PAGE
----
Raising Constitutional Issues in Criminal Appeals

Are you seeking information on constitutional issues in criminal appeals? Conklin Law can provide all the resources and information you need. Call us today.

Criminal Appeals on Constitutional Grounds

If your constitutional rights have been violated before or during your trial, you have the right to appeal and challenge the trial court’s sentence or conviction.

Throughout the criminal process, from police interviews to sentencing, your constitutional rights must be respected and protected regardless of your guilt or lack thereof. If you are unaware of these rights, you won’t know when they are violated, especially in the absence of adequate legal counsel.

Federal constitutional violations can lead to unfair trials and excessive sentences, so if you have believe that your rights have been violated, you should consult an attorney.

Conklin Law’s criminal appeals lawyer in Atlanta can analyze your case for any possible violations and conduct an appellate review on your behalf. We can work to secure a retrial or acquittal for you.

Constitutional Grounds for an Appeal

By filing an appeal, you are requesting the court of appeals to correct errors committed by the police, court judge, prosecution, jury, or legal counsel. Such errors may include:


Violation of Constitutional Rights by the Police

During a criminal investigation, law enforcement officers can violate your constitutional rights in many ways, including:

  • Conducting an unlawful search or seizure which violates the Fourth Amendment
  • Coercing or manipulating you to confess or self-incriminate yourself in violation of the Fifth Amendment
  • Denying your right to remain silent or consult an attorney during a police interview, thus violating your Miranda rights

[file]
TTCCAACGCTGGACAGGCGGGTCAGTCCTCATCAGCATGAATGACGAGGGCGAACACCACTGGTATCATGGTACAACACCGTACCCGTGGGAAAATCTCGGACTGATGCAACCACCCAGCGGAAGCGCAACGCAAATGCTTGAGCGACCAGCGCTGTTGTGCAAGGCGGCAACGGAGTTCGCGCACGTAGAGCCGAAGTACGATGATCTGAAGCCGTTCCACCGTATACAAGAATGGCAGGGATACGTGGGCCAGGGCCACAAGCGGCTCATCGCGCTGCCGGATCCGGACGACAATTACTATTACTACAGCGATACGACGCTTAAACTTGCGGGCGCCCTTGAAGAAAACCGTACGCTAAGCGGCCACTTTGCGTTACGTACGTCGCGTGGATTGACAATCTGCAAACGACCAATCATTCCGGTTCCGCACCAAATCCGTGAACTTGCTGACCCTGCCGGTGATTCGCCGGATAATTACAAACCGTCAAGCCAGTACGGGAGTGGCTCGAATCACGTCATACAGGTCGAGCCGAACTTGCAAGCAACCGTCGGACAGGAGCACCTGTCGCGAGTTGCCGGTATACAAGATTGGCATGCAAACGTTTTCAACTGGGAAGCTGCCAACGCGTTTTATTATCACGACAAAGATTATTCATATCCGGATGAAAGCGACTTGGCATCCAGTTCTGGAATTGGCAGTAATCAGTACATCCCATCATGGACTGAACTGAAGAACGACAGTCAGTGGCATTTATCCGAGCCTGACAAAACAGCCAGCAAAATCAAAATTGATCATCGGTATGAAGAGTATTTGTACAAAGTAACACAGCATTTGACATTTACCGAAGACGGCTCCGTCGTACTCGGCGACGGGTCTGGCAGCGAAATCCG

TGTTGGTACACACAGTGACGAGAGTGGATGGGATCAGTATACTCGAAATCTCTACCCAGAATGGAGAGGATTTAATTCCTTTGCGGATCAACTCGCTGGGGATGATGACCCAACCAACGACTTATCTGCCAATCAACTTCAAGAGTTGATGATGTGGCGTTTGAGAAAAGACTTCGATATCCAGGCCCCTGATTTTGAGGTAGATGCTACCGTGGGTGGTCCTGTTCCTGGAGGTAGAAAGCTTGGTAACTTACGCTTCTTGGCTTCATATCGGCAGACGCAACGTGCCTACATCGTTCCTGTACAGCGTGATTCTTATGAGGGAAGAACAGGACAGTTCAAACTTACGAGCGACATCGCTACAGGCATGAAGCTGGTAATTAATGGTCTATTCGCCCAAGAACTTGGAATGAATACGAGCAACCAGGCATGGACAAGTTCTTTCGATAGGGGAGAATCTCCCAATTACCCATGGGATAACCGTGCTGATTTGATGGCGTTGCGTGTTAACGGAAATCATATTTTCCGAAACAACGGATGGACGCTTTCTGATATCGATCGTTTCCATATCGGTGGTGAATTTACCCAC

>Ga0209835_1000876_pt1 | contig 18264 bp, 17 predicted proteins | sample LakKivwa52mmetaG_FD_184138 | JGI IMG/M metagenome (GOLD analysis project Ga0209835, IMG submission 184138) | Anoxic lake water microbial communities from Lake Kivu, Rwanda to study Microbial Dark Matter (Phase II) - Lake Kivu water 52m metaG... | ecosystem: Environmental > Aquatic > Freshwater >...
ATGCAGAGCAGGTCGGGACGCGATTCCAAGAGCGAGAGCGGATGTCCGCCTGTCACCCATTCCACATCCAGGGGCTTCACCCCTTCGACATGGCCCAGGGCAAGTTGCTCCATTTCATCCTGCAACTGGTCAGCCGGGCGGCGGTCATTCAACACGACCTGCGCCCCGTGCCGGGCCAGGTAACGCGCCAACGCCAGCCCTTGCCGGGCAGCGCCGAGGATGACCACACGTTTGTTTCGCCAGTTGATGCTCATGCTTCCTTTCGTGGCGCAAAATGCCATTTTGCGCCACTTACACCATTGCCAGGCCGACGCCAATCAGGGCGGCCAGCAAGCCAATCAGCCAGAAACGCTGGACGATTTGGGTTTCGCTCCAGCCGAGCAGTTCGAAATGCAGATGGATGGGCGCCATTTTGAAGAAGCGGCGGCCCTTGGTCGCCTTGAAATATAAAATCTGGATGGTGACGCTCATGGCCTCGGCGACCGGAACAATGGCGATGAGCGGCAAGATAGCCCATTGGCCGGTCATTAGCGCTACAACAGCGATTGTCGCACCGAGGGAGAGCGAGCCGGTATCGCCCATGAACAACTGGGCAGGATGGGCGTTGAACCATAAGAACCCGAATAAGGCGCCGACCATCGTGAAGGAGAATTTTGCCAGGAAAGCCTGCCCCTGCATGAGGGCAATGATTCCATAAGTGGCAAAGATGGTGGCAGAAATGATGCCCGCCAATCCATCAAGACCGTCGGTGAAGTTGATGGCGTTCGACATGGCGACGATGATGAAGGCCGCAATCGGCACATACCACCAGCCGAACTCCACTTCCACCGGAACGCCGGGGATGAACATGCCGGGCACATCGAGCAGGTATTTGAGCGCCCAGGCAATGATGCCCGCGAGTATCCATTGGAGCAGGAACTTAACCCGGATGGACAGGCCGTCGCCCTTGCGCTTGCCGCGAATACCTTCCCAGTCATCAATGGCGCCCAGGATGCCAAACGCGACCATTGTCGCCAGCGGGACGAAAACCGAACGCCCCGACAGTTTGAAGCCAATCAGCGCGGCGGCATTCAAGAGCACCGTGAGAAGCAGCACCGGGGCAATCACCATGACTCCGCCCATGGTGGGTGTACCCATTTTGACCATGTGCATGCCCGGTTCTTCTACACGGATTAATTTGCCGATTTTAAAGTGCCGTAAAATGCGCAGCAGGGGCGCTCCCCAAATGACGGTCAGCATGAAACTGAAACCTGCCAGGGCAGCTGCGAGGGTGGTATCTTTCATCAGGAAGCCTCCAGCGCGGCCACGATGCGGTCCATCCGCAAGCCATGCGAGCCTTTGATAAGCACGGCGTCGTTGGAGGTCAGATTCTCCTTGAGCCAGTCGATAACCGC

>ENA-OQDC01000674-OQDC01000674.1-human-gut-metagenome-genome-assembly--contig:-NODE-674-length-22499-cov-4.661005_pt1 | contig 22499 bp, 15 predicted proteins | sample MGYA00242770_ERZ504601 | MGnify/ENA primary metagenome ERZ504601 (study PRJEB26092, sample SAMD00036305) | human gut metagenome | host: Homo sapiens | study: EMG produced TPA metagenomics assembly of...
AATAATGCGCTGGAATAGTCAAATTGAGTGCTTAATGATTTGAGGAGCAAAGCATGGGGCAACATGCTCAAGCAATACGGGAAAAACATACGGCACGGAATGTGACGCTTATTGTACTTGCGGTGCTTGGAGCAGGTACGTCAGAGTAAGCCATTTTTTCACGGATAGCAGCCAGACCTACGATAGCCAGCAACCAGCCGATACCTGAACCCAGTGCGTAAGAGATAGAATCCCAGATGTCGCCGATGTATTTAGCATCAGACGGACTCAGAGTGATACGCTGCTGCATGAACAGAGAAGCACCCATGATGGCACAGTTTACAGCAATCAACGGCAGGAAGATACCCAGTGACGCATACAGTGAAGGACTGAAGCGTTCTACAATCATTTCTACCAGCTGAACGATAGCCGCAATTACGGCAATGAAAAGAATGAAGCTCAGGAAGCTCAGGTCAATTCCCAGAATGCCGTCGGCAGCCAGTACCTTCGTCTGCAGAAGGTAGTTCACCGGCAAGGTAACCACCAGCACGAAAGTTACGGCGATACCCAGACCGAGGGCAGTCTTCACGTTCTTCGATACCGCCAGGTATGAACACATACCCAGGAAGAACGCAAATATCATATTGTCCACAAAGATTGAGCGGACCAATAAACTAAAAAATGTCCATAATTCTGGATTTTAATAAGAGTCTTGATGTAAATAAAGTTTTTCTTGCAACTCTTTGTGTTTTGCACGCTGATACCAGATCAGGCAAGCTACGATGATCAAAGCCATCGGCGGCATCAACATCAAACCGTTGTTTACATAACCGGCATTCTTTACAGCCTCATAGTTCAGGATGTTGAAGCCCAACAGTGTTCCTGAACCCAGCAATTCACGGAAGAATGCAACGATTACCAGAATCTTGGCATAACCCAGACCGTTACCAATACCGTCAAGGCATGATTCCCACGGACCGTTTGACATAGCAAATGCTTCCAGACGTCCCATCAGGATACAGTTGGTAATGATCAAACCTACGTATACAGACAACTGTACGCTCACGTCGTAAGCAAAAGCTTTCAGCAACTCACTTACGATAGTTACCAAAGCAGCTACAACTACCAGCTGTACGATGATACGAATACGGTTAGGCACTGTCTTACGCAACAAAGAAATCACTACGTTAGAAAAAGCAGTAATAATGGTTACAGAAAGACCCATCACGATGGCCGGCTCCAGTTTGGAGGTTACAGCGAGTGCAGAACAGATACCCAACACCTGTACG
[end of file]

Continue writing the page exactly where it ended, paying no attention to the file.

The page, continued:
• Denying your rights to an attorney during pretrial hearings in violation of the Sixth Amendment

Constitutional Rights Violation at Trial

The United States Constitution protects every defendant’s right to a fair trial. If the trial court fails to provide and maintain a fair trial, its ruling could be reversed by a higher court. Some constitutional right violations that can take place during a trial include:

Unconstitutionality of the law

Sometimes, the statute under which you were prosecuted and convicted violates the provisions of the U.S. Constitution or Georgia Constitution. For instance, if a state law violates or contradicts the U.S. Constitution,ncriminal conviction under that law will be reversed.

Admission of Unlawfully Obtained Evidence

The exclusionary rule prohibits the use of unlawfully gathered evidence through violations of the defendant’s constitutional rights. If otherwise inadmissible evidence is allowed in court, the appellate court may overturn the lower court’s decision.

Incorrect Jury Instructions

The judge is responsible for guiding the jury during the trial. If the jury returned a guilty verdict based on incorrect, misleading, or confusing instructions from the presiding judge, the trial may be considered unfair, and a retrial may be ordered.

Prosecutorial Misconduct

When prosecutors engage in dishonest or illegal acts to influence the final judgment, it could be a federal constitutional violation.

Ineffective Assistance of Counsel

If your criminal lawyer doesn’t act competently during the trial, and you can show unfairness because of their incompetence, the criminal conviction obtained can be overturned.

Illegal Selection or Exclusion of Jurors

Before a criminal trial, the prosecution and the defense are allowed to remove a certain number of prospective jurors. If the prosecution intentionally excludes jurors of a certain group in order to influence the outcome of the trial, a retrial may be necessary to enforce your right to a fair trial.

Violation of the Right to Cross-Examination

Limiting or precluding a defendant from cross-examining and confronting witnesses is a violation of the Sixth Amendment of the Constitution and warrants the reversal of the conviction.

The Criminal Appeals Process in Georgia